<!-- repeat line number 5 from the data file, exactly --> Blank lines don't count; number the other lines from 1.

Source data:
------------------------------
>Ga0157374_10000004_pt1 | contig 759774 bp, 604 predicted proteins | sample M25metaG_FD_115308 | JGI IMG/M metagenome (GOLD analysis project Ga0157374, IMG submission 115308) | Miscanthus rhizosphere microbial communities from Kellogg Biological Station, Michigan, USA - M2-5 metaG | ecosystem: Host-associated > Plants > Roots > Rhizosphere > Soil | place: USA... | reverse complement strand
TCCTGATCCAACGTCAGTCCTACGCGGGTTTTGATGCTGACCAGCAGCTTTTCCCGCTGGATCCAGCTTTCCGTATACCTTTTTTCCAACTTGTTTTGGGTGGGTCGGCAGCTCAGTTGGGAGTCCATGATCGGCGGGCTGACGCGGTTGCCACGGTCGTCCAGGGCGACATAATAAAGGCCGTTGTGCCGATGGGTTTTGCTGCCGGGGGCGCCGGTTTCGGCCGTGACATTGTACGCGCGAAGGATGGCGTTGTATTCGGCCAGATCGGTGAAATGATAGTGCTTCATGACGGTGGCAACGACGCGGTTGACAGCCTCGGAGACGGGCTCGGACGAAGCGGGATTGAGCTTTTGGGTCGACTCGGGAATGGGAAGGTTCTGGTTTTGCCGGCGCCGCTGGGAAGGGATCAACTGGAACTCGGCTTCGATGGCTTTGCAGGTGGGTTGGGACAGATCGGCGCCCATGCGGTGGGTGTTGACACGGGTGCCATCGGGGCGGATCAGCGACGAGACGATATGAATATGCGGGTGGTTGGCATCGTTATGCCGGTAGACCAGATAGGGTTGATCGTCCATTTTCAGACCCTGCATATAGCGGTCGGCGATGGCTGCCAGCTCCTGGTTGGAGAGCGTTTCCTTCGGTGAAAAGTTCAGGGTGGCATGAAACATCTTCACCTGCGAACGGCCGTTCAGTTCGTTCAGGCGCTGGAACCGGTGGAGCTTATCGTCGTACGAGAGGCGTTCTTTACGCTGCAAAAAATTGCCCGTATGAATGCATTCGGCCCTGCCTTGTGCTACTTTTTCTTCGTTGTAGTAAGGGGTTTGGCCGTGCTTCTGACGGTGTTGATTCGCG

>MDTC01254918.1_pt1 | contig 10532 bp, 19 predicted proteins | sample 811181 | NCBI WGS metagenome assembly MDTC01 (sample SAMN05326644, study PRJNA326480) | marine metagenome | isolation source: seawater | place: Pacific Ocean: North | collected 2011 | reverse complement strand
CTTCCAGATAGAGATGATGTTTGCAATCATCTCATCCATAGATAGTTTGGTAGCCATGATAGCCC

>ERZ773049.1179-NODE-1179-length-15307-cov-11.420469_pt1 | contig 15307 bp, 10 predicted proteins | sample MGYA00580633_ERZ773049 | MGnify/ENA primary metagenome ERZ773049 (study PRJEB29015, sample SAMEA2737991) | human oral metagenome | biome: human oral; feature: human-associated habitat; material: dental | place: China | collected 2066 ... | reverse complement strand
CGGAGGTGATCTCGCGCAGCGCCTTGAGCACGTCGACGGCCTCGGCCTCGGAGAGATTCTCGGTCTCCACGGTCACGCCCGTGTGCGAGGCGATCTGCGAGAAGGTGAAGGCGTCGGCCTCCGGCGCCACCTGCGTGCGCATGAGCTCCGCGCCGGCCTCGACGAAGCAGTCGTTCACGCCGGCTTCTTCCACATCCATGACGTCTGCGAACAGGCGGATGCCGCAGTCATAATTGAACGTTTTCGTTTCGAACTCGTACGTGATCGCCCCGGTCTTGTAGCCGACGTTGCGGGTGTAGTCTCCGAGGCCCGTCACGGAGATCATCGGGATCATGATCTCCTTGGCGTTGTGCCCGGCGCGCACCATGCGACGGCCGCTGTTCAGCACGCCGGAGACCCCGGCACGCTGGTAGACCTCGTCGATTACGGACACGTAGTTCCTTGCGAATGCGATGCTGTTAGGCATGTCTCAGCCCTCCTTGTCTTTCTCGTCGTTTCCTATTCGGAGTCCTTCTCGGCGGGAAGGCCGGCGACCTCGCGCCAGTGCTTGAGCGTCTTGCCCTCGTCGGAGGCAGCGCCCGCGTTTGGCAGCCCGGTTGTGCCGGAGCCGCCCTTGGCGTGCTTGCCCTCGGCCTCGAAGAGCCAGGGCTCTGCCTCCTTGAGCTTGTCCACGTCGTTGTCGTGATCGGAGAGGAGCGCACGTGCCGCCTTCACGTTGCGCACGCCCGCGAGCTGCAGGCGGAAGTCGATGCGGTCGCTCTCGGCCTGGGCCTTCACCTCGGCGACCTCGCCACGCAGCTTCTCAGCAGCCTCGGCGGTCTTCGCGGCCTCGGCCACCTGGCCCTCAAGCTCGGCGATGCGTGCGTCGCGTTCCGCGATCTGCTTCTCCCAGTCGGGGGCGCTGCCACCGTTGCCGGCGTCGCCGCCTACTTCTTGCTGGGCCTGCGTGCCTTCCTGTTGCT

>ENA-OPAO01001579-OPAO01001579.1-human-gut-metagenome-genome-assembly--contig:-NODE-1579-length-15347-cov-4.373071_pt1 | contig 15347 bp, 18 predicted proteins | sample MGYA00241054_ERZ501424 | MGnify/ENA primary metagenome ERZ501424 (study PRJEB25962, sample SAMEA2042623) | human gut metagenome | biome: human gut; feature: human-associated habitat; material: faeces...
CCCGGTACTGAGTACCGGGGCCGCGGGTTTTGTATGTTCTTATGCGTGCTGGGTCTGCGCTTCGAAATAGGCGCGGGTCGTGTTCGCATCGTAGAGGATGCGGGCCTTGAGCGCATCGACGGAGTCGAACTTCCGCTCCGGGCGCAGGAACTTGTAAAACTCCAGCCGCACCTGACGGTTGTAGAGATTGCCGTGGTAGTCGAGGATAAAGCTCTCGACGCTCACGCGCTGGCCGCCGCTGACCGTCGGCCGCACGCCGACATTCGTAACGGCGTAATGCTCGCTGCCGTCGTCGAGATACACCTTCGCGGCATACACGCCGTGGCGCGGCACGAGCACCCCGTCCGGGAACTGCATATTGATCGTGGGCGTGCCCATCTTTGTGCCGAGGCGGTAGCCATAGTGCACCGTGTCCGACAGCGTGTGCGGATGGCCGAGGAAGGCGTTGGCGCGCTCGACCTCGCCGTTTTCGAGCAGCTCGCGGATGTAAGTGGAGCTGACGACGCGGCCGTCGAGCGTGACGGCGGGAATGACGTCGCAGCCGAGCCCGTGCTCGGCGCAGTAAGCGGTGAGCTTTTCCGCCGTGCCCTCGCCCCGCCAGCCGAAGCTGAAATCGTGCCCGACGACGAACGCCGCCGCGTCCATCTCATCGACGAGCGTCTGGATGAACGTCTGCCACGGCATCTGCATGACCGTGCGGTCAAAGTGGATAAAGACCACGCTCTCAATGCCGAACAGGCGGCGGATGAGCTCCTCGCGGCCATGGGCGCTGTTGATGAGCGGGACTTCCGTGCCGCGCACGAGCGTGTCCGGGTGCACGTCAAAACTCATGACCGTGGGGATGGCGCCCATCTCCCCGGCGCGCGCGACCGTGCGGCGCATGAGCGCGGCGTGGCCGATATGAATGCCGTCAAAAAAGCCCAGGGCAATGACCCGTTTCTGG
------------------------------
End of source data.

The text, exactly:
>ERZ773049.1179-NODE-1179-length-15307-cov-11.420469_pt1 | contig 15307 bp, 10 predicted proteins | sample MGYA00580633_ERZ773049 | MGnify/ENA primary metagenome ERZ773049 (study PRJEB29015, sample SAMEA2737991) | human oral metagenome | biome: human oral; feature: human-associated habitat; material: dental | place: China | collected 2066 ... | reverse complement strand